“Attracting Investors to Your Start-up – Building the Great Company”
President, VenCap Advisory Group, Inc.
and General Partner, VenCap Opportunities Fund, L.P
Dennis Gerschick, a venture capital investor, attorney, CPA and Chartered Financial Analyst, speaks frequently throughout the world regarding a variety of business, investment, legal, and tax topics. He has chaired seminars for the Georgia Bar including annual seminars “Venture Capital Transactions,” “Alliances, Joint Ventures, and Partnerships” and many others.
In this eight-session briefing “Attracting Investors to Your Start-up – Building the Great Company” he speaks to both entrepreneurs and first-time investors on the fundamentals of building a great company.
Session 1-Business Ideas is a lively discussion that helps simplify one of the most challenging aspects of starting a new business. Mr. Gerschick cuts through the chatter and explains clearly why some business ideas are better than others in attracting an investor's interest and money in a company.
Session One - Business Ideas is complimentary and is available as online on-demand audio, MP3 download or transcription. All eight sessions are complimentary to Sponsors and are also available for purchase via MP3 download or on CD.
Session 1 - Business Ideas
Great ideas are a dime a dozen. The challenging part -- the part that differentiates entrepreneurs -- is to take an idea and translate it into something tangible, to actually convert an idea into a product or service. That’s why it may be 1% inspiration and 99% perspiration. Translating an idea to a tangible product or service is difficult and takes a lot of work -- tedious things, time-consuming things, things that are not sexy or glamorous or fun. But it just needs to be done. Lots of people have big ideas and big dreams, but they don’t ever do anything. I’ve been watching Larry the Cable Guy, and his famous line is, “Get ‘er done. Get ‘er done.” That should be the slogan for entrepreneurs. Get ‘er done, and just bang away day after day and take some action.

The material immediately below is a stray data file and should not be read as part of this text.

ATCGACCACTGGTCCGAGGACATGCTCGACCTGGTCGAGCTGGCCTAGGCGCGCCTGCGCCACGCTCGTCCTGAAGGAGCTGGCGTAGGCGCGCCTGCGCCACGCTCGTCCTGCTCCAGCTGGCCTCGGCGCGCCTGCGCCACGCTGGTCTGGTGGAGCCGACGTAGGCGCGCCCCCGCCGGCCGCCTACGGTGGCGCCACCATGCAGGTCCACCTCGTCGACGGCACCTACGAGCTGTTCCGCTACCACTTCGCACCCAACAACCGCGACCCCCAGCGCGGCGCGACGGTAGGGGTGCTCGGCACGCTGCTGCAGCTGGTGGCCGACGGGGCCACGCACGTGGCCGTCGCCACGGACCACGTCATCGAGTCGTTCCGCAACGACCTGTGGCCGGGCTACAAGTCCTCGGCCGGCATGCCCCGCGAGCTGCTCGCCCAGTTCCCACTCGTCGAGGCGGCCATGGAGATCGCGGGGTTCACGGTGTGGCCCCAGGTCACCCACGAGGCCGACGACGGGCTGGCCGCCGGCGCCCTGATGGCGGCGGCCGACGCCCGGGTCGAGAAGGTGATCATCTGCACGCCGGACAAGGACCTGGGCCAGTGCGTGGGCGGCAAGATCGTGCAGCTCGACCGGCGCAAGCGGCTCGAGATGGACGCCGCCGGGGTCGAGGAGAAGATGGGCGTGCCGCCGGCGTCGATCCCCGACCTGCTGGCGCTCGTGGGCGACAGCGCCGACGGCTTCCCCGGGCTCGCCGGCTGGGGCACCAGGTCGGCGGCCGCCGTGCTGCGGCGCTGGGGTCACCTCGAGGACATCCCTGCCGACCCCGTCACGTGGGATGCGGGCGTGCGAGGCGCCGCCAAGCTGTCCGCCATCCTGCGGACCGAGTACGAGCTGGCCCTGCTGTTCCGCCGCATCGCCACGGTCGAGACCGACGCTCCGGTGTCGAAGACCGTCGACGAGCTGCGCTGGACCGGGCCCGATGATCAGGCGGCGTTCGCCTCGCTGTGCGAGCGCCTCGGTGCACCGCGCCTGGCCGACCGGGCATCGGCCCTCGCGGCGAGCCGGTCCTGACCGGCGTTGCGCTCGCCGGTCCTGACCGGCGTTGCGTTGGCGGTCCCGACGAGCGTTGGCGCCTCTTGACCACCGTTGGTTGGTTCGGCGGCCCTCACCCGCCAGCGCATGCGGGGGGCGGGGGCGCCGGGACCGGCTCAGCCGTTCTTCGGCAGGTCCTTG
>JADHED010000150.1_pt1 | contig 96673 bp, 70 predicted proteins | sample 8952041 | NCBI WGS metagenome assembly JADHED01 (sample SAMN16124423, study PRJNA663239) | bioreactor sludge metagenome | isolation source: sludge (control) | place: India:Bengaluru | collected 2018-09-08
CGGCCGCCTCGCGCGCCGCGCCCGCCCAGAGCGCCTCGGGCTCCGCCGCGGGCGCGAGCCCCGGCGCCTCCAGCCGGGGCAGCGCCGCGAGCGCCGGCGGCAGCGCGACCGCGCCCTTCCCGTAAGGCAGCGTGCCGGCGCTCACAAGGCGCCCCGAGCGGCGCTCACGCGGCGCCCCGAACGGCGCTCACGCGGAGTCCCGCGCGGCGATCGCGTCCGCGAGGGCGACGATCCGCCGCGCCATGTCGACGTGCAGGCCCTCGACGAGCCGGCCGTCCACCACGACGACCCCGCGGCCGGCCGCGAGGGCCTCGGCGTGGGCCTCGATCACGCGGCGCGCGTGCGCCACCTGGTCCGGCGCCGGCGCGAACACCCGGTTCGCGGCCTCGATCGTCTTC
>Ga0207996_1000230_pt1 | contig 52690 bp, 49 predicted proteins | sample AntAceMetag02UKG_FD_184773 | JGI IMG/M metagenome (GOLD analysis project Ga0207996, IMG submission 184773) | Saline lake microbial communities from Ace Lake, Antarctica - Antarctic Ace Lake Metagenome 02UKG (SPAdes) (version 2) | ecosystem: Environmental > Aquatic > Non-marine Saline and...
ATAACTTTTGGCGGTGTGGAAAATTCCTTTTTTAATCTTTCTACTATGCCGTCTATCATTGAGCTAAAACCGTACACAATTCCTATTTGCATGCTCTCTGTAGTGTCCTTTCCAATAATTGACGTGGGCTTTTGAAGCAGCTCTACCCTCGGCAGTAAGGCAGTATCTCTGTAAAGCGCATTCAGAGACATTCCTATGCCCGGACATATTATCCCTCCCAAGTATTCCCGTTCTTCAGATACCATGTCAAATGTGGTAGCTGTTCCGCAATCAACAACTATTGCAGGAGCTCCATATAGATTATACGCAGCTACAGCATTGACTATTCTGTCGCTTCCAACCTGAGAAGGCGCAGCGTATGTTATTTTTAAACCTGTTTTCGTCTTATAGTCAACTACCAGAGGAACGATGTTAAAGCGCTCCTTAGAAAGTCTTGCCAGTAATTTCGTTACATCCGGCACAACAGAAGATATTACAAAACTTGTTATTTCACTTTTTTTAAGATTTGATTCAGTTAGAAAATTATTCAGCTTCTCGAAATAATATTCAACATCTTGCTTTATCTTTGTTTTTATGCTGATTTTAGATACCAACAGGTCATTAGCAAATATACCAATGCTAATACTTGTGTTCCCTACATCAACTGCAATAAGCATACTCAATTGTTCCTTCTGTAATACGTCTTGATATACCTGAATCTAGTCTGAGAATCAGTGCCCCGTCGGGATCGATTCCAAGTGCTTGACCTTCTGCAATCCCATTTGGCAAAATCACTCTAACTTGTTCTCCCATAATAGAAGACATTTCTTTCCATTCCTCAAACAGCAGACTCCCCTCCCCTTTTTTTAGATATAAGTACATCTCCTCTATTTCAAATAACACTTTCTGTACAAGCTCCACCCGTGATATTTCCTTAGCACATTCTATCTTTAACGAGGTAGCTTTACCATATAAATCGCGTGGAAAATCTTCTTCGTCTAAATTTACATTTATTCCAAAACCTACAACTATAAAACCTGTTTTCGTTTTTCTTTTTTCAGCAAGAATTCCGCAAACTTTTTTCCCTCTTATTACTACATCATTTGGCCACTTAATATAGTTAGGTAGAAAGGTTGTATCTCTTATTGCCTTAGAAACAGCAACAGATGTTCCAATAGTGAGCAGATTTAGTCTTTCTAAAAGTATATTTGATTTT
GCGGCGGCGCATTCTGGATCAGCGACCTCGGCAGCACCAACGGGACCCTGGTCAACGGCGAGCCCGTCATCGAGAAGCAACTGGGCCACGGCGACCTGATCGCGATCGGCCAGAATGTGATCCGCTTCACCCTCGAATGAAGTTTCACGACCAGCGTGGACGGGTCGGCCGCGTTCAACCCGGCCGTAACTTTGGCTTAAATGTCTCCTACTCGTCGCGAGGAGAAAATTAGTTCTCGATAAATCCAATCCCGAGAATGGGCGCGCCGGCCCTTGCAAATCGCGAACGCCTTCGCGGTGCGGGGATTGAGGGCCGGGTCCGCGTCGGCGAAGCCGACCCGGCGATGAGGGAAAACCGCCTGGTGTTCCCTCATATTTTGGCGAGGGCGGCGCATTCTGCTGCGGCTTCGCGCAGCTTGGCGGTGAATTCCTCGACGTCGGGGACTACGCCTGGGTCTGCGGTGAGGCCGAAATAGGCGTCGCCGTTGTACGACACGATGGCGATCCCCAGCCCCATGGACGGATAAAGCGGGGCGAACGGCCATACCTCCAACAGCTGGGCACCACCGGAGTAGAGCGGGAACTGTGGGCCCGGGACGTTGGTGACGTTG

Ideas don’t sell themselves. You need to have a product or service you can actually take to somebody and say, “Here it is, will you buy this?” And getting to that point is difficult. So you have a product or service. But does it relieve a pain or meet a specific need in the marketplace, or is it just what I refer to as a “nice-to-have” product? The demand may not be great or the need may not be urgent, and this will impact the pricing that you set. Let’s take it to its literal sense: When somebody is in physical pain, what will they pay to eliminate their pain? They’re saying, “Hey doc, do whatever it takes, fix me, I don’t care what it costs, just eliminate my pain.” That’s one thing on a physical level. For business people, if you can eliminate their pain, you can charge significantly more than you can for a “nice-to-have” product.